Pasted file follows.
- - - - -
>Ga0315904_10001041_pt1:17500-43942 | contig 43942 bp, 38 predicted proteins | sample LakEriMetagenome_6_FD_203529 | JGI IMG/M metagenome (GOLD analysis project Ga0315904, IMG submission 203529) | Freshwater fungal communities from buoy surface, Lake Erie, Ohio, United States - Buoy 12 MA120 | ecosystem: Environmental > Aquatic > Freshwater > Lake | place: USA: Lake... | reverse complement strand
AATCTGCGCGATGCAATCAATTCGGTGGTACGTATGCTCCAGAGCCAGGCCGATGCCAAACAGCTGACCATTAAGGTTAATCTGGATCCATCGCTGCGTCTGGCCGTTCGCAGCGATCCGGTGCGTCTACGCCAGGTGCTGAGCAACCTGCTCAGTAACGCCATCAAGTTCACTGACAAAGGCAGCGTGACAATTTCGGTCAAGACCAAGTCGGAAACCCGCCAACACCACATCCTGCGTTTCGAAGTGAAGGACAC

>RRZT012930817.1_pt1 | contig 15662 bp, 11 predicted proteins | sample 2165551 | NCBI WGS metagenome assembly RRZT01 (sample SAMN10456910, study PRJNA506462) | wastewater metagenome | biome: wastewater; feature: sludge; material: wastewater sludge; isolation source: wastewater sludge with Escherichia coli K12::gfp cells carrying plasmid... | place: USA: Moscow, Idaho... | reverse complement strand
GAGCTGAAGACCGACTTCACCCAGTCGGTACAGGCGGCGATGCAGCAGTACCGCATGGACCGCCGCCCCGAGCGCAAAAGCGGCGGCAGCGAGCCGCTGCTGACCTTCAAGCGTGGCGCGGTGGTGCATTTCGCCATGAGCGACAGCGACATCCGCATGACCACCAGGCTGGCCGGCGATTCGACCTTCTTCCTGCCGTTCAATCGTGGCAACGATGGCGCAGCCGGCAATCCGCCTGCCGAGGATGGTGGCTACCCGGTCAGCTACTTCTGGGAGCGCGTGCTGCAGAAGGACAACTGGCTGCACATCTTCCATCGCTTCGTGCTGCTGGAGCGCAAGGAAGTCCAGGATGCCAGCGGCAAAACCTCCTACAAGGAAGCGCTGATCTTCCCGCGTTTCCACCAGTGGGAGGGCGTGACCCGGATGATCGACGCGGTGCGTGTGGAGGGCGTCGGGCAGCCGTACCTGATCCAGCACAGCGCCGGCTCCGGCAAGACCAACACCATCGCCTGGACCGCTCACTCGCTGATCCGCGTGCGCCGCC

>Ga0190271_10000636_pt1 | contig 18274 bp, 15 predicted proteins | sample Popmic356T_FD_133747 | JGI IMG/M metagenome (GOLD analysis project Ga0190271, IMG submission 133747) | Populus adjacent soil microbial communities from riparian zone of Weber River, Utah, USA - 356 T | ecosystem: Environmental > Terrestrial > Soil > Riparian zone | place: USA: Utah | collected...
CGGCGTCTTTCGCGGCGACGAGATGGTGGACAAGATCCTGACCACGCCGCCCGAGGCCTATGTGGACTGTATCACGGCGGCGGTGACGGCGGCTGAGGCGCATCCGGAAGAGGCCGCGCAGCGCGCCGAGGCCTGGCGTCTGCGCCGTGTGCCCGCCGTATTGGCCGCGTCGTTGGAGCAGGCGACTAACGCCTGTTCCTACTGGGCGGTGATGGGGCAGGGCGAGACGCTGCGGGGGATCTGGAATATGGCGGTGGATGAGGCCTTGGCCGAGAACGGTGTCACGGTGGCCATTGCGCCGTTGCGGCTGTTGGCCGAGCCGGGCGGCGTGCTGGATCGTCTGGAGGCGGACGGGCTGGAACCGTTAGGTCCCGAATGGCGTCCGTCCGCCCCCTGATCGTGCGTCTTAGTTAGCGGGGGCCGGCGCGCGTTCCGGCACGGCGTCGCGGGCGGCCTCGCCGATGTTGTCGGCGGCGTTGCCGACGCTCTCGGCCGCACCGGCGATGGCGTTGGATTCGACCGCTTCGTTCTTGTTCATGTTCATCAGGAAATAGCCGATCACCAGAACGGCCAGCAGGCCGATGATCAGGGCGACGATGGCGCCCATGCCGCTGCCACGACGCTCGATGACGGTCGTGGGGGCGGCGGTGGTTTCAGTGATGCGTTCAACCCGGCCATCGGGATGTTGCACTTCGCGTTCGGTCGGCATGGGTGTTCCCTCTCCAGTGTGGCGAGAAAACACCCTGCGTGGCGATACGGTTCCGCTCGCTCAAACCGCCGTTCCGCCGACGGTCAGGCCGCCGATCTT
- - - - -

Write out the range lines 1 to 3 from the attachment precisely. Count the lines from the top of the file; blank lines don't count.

>Ga0315904_10001041_pt1:17500-43942 | contig 43942 bp, 38 predicted proteins | sample LakEriMetagenome_6_FD_203529 | JGI IMG/M metagenome (GOLD analysis project Ga0315904, IMG submission 203529) | Freshwater fungal communities from buoy surface, Lake Erie, Ohio, United States - Buoy 12 MA120 | ecosystem: Environmental > Aquatic > Freshwater > Lake | place: USA: Lake... | reverse complement strand
AATCTGCGCGATGCAATCAATTCGGTGGTACGTATGCTCCAGAGCCAGGCCGATGCCAAACAGCTGACCATTAAGGTTAATCTGGATCCATCGCTGCGTCTGGCCGTTCGCAGCGATCCGGTGCGTCTACGCCAGGTGCTGAGCAACCTGCTCAGTAACGCCATCAAGTTCACTGACAAAGGCAGCGTGACAATTTCGGTCAAGACCAAGTCGGAAACCCGCCAACACCACATCCTGCGTTTCGAAGTGAAGGACAC

>RRZT012930817.1_pt1 | contig 15662 bp, 11 predicted proteins | sample 2165551 | NCBI WGS metagenome assembly RRZT01 (sample SAMN10456910, study PRJNA506462) | wastewater metagenome | biome: wastewater; feature: sludge; material: wastewater sludge; isolation source: wastewater sludge with Escherichia coli K12::gfp cells carrying plasmid... | place: USA: Moscow, Idaho... | reverse complement strand